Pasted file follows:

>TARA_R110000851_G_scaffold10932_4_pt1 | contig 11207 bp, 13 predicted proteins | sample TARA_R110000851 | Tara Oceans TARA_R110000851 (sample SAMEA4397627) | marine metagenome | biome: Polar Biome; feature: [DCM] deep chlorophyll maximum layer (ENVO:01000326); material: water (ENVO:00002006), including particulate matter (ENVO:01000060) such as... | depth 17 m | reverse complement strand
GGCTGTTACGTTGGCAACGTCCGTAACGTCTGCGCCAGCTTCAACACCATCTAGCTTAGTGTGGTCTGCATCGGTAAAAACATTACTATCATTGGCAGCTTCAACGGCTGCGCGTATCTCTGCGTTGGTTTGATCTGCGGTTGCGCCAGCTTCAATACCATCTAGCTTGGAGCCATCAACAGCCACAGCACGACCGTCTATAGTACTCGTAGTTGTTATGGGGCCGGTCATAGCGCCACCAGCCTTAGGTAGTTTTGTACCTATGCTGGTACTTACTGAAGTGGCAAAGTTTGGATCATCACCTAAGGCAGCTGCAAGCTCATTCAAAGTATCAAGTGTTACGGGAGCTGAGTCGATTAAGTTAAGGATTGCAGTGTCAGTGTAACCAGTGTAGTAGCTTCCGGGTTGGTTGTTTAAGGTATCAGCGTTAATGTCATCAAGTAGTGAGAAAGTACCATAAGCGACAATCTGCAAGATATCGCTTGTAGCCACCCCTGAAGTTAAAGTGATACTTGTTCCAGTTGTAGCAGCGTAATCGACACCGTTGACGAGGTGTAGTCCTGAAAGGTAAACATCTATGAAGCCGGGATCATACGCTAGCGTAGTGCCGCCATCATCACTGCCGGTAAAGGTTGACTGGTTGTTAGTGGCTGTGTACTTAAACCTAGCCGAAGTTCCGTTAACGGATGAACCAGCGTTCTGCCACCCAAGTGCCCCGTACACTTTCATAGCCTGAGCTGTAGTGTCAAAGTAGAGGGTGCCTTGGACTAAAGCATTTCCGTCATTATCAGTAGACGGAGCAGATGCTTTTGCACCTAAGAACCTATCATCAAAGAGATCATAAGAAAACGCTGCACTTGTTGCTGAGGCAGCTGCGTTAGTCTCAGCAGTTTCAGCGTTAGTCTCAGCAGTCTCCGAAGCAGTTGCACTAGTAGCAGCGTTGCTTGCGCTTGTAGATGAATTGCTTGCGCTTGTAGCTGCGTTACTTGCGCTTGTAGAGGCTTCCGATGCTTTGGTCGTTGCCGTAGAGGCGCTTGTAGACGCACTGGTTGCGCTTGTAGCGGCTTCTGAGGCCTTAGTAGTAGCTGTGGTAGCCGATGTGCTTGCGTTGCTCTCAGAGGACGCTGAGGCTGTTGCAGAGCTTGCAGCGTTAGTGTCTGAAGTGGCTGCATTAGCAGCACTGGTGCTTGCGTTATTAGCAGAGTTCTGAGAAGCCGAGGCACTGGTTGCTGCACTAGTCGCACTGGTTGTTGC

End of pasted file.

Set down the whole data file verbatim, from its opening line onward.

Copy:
>TARA_R110000851_G_scaffold10932_4_pt1 | contig 11207 bp, 13 predicted proteins | sample TARA_R110000851 | Tara Oceans TARA_R110000851 (sample SAMEA4397627) | marine metagenome | biome: Polar Biome; feature: [DCM] deep chlorophyll maximum layer (ENVO:01000326); material: water (ENVO:00002006), including particulate matter (ENVO:01000060) such as... | depth 17 m | reverse complement strand
GGCTGTTACGTTGGCAACGTCCGTAACGTCTGCGCCAGCTTCAACACCATCTAGCTTAGTGTGGTCTGCATCGGTAAAAACATTACTATCATTGGCAGCTTCAACGGCTGCGCGTATCTCTGCGTTGGTTTGATCTGCGGTTGCGCCAGCTTCAATACCATCTAGCTTGGAGCCATCAACAGCCACAGCACGACCGTCTATAGTACTCGTAGTTGTTATGGGGCCGGTCATAGCGCCACCAGCCTTAGGTAGTTTTGTACCTATGCTGGTACTTACTGAAGTGGCAAAGTTTGGATCATCACCTAAGGCAGCTGCAAGCTCATTCAAAGTATCAAGTGTTACGGGAGCTGAGTCGATTAAGTTAAGGATTGCAGTGTCAGTGTAACCAGTGTAGTAGCTTCCGGGTTGGTTGTTTAAGGTATCAGCGTTAATGTCATCAAGTAGTGAGAAAGTACCATAAGCGACAATCTGCAAGATATCGCTTGTAGCCACCCCTGAAGTTAAAGTGATACTTGTTCCAGTTGTAGCAGCGTAATCGACACCGTTGACGAGGTGTAGTCCTGAAAGGTAAACATCTATGAAGCCGGGATCATACGCTAGCGTAGTGCCGCCATCATCACTGCCGGTAAAGGTTGACTGGTTGTTAGTGGCTGTGTACTTAAACCTAGCCGAAGTTCCGTTAACGGATGAACCAGCGTTCTGCCACCCAAGTGCCCCGTACACTTTCATAGCCTGAGCTGTAGTGTCAAAGTAGAGGGTGCCTTGGACTAAAGCATTTCCGTCATTATCAGTAGACGGAGCAGATGCTTTTGCACCTAAGAACCTATCATCAAAGAGATCATAAGAAAACGCTGCACTTGTTGCTGAGGCAGCTGCGTTAGTCTCAGCAGTTTCAGCGTTAGTCTCAGCAGTCTCCGAAGCAGTTGCACTAGTAGCAGCGTTGCTTGCGCTTGTAGATGAATTGCTTGCGCTTGTAGCTGCGTTACTTGCGCTTGTAGAGGCTTCCGATGCTTTGGTCGTTGCCGTAGAGGCGCTTGTAGACGCACTGGTTGCGCTTGTAGCGGCTTCTGAGGCCTTAGTAGTAGCTGTGGTAGCCGATGTGCTTGCGTTGCTCTCAGAGGACGCTGAGGCTGTTGCAGAGCTTGCAGCGTTAGTGTCTGAAGTGGCTGCATTAGCAGCACTGGTGCTTGCGTTATTAGCAGAGTTCTGAGAAGCCGAGGCACTGGTTGCTGCACTAGTCGCACTGGTTGTTGC